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Making the American flag at the oldest and largest flag manufacturer in the U.S.

AILSA CHANG, HOST:

Americans will celebrate Independence Day tomorrow. And whether you're going to a parade, eating barbecue at a cookout or watching fireworks, chances are there will be an American flag nearby to mark the occasion. The Ohio Newsrooms' Erin Gottsacker reports on how the symbol of national identity is stitched together in Ohio.

ERIN GOTTSACKER, BYLINE: A half dozen flags wave in a sticky summer breeze outside a factory in Coshocton, a small city about 60 miles east of Columbus, Ohio's capital. They're just a small number of the thousands that are being made inside.

BOBBI PARKS: Come on in.

GOTTSACKER: Bobbi Parks is the director of operations of Annin Flagmakers' Coshocton factory. She opens a set of double doors.

PARKS: Let's go down to our sewing cells.

GOTTSACKER: And the space comes alive with the sounds of humming sewing machines.

(SOUNDBITE OF MACHINES CHITTERING)

GOTTSACKER: Flag makers stitch together ribbons of red and white fabric from 500-yard spools.

PARKS: What they'll start is they'll add a pair. And then that pair goes up until you make your seven and your six that goes on the top and the bottom of the flag for your stripes.

GOTTSACKER: Then they'll attach these stripes to a blue field filled with 50 white stars. And after a little more hemming and snipping...

(SOUNDBITE OF SCISSORS CUTTING)

GOTTSACKER: The star-spangled banner is complete.

JONNA SMITH: There's a sense of pride in what we do.

GOTTSACKER: That's Jonna Smith.

SMITH: You can go down the street and see them hanging on the poles or whatever - or, you know, display. And you'd be like, hey, I probably made that (laughter).

GOTTSACKER: With 12 years under her belt, she's one of the factory's newer hires. Annin Flagmakers has been in business for nearly two centuries. The company started in 1847 in New York City, when two young entrepreneurs took over their father's business. Instead of continuing as ship retailers, Edward and Benjamin Annin, who were just 15 and 13 at the time, decided to sell flags. They got the business started just in time to supply American flags to the army during the Mexican-American War, and later the Civil War. The company is now the oldest and largest flag manufacturer in the country. And it's made some pretty iconic banners - from the flag raised by U.S. Marines at Iwo Jima...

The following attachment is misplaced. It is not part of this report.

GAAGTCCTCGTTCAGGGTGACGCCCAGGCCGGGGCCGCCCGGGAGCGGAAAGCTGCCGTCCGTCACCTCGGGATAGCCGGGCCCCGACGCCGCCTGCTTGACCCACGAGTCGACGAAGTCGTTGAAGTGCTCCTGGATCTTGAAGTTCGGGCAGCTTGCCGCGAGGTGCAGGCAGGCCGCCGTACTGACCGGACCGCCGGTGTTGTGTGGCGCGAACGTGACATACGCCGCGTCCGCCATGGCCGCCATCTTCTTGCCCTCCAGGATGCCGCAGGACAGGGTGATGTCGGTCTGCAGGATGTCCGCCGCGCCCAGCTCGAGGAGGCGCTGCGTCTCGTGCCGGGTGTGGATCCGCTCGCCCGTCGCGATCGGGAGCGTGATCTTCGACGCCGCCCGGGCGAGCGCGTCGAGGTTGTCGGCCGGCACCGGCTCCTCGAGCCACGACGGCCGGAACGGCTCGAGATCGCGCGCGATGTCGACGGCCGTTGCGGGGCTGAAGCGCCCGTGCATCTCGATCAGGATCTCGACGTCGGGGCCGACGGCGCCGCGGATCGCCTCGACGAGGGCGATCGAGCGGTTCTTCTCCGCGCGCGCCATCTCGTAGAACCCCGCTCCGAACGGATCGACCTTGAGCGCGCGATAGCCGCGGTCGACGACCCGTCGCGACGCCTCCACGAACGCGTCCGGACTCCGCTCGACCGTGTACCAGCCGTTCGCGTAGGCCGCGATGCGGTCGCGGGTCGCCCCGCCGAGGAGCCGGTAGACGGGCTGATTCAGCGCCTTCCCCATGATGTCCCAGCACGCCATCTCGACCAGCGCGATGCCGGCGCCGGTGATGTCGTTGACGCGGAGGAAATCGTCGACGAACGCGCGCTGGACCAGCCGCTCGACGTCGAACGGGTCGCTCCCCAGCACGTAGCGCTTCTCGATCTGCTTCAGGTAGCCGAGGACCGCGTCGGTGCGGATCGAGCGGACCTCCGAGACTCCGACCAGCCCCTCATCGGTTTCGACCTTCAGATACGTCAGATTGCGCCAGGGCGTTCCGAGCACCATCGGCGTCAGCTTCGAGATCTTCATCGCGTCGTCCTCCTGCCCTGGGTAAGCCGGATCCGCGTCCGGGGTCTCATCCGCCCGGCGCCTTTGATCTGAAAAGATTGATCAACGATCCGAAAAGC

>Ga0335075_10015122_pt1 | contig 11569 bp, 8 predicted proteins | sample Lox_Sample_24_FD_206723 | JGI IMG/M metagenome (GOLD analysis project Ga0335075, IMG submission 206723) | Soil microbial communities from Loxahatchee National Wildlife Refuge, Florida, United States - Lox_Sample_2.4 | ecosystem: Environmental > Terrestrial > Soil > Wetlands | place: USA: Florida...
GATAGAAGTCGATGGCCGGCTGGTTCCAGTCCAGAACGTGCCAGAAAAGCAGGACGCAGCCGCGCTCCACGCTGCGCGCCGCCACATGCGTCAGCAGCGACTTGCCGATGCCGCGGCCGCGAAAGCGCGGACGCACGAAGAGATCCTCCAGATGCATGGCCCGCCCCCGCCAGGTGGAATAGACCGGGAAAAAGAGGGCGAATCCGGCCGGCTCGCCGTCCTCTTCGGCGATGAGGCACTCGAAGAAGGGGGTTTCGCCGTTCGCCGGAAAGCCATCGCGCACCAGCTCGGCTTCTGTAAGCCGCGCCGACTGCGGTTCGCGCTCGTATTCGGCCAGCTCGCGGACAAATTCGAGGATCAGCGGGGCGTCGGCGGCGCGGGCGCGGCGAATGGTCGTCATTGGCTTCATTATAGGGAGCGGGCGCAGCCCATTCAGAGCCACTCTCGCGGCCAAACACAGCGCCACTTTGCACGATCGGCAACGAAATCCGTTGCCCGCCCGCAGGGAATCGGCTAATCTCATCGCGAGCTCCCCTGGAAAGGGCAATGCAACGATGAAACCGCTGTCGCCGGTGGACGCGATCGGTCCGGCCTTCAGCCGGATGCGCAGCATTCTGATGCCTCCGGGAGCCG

(SOUNDBITE OF ARCHIVED RECORDING)

UNIDENTIFIED PERSON: It's one of the enduring images of World War II.

GOTTSACKER: ...To the flag on the moon.

(SOUNDBITE OF ARCHIVED RECORDING)

WALTER CRONKITE: There it is, a U.S. flag on the surface of the moon.

GOTTSACKER: And the flags at every presidential inauguration since 1849. Annin Flagmakers expanded to Coshocton about 50 years ago. It's now one of three factories in the country. Two others in Virginia embroider stars and print state and custom flags, while this Coshocton facility focuses mainly on producing American flags.

After terrorists attacked the World Trade Center on 9/11, workers at this location pieced together the red, white and blue. Production manager Kelly Watson remembers demand for flags was so high, the factory could hardly keep up.

KELLY WATSON: We had truck drivers that sat outside for, like, two, three hours waiting on the women to sew so they could take off with finished flags.

GOTTSACKER: She says it was a time when patriotism was fervent.

WATSON: I mean, everybody flew a flag.

GOTTSACKER: But demand is still high today. Workers at the Coshocton factory alone make upwards of 50,000 flags a week during peak season. So if you're raising a flag this Fourth of July or waving one in the neighborhood parade, it just might've come from one of the oldest flag makers around.

For NPR News, I'm Erin Gottsacker in Coshocton, Ohio.

(SOUNDBITE OF MUSIC) Transcript provided by NPR, Copyright NPR.

NPR transcripts are created on a rush deadline by an NPR contractor. This text may not be in its final form and may be updated or revised in the future. Accuracy and availability may vary. The authoritative record of NPR’s programming is the audio record.

Erin Gottsacker